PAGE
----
Tag Archives: listen

People Listening To What You Say

 

you are what you say

From: Ourdailyjourney.org
Matthew 15:1-20
It’s not what goes into your mouth that defiles you; you are defiled by the words that come out of your mouth (Matthew 15:11).

Read James 3:1-12 to learn about the danger and importance of our words.

What do your words reveal about you? How can you use your words to lift others to God?

It’s true that “you are what you eat.” I have a favorite sugary cereal that I sometimes snack on, even though I know that half an hour later I’m going to crash. Diet is important, because—thanks to the miracle of metabolism—our food literally becomes a part of us. I might be 20-percent milk and hydrogenated corn syrup!

It’s even truer that “you are what you say.” When the religious leaders complained that His disciples were eating with unwashed hands, Jesus replied that it’s not what you eat that corrupts you, but the words that come out of your mouth. Why? Because there is a direct line from your mouth to your heart. Jesus explained, “Anything you eat passes through the stomach and then goes into the sewer. But the words you speak come from the heart—that’s what defiles you” (Matthew 15:17-18).

If you want to know what’s in your heart, think about what you said today. Did your words nourish and encourage others? Were they kind “like honey—sweet to the soul and healthy for the body”? (Proverbs 16:24). James said we can tell what we’re really like by the way we talk to and about others. We know better than to curse God in the presence of others, but do we curse “those who have been made in the image of God”? If we do, then our hearts have become a “salty spring” that produces only “bitter water” (James 3:9-12).

Last night I did something worse than eat junk food. I carelessly spoke junk words to my daughter, which caused her eyes to be filled with hurt. My heart sank for the damage I had needlessly inflicted, and for what my foolish words said about me. I asked for her forgiveness, and thank God for a fresh start today.

Words of Encouragement

From: academictips.org

“When everything seems to be going against you, remember that the airplane takes off against the wind, not with it.”
Henry Ford

“One has to remember that every failure can be a stepping stone to something better.”
Col. Harland Sanders

“When you get into a tight place and everything goes against you, till it seems as though you could not hang on a minute longer, never give up then, for that is just the place and time that the tide will turn.”
Harriet Beecher Stowe

“A diamond is merely a lump of coal that did well under pressure.”
Unknown

“I am grateful for all of my problems. After each one was overcome, I became stronger and more able to meet those that were still to come. I grew in all my difficulties.”
James Cash Penney

“A bend in the road is not the end of the road… unless you fail to make the turn.”
Unknown

“Twenty years from now you will be more disappointed by the things you didn’t do than by the ones you did. So throw off the bowlines, sail away from the safe harbor, catch the trade winds in your sails. Explore. Dream. Discover.”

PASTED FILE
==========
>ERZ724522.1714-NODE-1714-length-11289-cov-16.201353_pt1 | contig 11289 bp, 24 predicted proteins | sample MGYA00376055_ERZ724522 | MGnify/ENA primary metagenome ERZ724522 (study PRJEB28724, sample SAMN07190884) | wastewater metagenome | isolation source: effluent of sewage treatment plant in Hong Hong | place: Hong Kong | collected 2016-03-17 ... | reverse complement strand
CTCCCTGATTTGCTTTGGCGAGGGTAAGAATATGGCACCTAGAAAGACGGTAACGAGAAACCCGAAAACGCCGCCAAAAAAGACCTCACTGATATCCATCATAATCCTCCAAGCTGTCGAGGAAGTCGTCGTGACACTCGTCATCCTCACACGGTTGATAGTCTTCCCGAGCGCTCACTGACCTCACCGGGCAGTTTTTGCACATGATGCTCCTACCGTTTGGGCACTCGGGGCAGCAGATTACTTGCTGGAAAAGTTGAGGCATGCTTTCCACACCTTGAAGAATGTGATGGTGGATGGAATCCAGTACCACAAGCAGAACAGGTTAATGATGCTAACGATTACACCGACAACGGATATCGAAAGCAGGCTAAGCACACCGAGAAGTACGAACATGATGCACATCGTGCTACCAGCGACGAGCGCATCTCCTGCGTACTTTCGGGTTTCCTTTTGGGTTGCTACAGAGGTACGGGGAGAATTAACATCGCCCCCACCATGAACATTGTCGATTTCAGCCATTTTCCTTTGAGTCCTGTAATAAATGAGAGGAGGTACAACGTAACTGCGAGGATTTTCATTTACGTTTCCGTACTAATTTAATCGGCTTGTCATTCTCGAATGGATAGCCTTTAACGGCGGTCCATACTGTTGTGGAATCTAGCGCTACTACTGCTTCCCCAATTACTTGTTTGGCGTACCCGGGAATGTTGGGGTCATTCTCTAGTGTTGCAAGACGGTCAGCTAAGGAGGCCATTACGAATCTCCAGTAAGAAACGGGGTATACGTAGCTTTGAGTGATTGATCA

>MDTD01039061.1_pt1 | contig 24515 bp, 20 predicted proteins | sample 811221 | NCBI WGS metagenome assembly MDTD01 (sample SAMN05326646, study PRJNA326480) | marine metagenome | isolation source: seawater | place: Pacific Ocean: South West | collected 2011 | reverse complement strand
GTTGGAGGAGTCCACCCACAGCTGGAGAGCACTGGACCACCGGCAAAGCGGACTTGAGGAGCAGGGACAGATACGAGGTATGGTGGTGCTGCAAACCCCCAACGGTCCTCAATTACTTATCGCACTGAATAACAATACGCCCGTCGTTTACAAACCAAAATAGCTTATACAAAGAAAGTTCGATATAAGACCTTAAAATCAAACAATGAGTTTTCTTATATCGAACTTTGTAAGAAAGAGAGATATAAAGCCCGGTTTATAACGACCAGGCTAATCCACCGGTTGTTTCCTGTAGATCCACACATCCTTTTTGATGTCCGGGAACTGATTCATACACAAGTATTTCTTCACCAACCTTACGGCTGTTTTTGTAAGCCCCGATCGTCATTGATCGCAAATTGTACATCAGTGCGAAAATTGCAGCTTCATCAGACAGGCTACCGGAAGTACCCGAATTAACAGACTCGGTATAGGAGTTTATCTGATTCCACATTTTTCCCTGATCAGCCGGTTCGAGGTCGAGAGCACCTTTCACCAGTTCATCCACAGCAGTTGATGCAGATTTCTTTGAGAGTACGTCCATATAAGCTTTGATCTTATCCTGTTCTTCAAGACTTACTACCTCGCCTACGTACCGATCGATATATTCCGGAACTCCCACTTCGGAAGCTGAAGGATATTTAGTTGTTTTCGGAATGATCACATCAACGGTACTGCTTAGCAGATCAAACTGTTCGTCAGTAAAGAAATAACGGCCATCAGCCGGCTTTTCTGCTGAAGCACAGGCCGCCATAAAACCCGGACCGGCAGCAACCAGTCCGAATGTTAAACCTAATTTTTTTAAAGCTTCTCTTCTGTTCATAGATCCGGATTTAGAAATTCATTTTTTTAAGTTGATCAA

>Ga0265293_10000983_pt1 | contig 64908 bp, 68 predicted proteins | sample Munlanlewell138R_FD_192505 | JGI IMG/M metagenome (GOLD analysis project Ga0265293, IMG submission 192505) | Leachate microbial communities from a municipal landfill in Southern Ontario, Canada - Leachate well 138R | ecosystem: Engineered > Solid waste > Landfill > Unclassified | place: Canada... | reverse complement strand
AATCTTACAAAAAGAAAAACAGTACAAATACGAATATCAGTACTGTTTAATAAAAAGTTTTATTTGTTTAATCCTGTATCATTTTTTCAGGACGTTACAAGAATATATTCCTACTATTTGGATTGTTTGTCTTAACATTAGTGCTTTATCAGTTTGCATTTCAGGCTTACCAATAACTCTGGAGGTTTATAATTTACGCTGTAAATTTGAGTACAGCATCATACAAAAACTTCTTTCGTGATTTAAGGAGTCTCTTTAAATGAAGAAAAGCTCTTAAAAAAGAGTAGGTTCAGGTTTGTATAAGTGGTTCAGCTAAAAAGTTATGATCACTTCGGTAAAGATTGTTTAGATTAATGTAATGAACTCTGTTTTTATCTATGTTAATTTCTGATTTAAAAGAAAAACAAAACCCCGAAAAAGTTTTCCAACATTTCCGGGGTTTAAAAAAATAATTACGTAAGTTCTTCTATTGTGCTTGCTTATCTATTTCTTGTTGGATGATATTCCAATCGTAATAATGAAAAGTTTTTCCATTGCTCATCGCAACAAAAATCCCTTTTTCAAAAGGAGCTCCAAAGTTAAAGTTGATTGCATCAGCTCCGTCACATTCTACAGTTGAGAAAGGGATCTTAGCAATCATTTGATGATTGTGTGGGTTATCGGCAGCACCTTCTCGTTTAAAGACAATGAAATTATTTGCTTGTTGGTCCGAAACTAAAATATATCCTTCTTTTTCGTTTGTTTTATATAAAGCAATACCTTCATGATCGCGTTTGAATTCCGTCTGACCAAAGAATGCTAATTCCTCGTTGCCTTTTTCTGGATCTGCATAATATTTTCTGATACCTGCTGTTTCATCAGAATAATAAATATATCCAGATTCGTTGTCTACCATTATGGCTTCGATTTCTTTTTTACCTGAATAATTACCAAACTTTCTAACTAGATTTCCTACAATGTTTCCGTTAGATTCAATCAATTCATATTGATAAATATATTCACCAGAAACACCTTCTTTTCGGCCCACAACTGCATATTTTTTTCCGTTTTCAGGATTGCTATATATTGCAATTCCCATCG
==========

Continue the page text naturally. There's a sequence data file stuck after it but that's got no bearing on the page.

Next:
Mark Twain

“Use what talent you possess: the woods would be very silent if no birds sang except those that sang best.”
Henry Van Dyke

“Forget about all the reasons why something may not work. You only need to find one good reason why it will.”
Dr. Robert Anthony

“Extraordinary struggles bring an extraordinary purpose for those who wait.”
Brianna Gazvoda

“Go confidently in the direction of your dreams. Live the life you have imagined.”
Henry David Thoreau

“Count the garden by the flowers, never by the leaves that fall. Count your life with smiles and not the tears that roll.”
Unknown

“Only your real friends will tell you when your face is dirty.”
Sicilian Proverb

“The world is round and the place which may seem like the end may also be only the beginning.”
Ivy Baker Priest

“It doesn’t matter how many say it cannot be done or how many people have tried it before; it’s important to realize that whatever you’re doing, it’s your first attempt at it.”
Wally Amos

“If you have made mistakes, there is always another chance for you. You may have a fresh start any moment you choose, for this thing we call ‘failure’ is not the falling down, but the staying down.”
Mary Pickford

“He who refuses to embrace a unique opportunity loses the prize as surely as if he had failed.”
William James

“When one door closes another door opens; but we so often look so long and so regretfully upon the closed door, that we do not see the ones which open for us.”
Alexander Graham Bell

“Instead of giving myself reasons why I can’t, I give myself reasons why I can.”
Unknown

 

 

I have learned…

From: academictips.org

I’ve learned-
that you cannot make someone love you. All you can do is be someone who can be loved. The rest is up to them.

I’ve learned-
that no matter how much I care, some people just don’t care back.

I’ve learned-
that it takes years to build up trust, and only seconds to destroy it.

I’ve learned-
that no matter how good a friend is, they’re going to hurt you every once in a while and you must forgive them for that.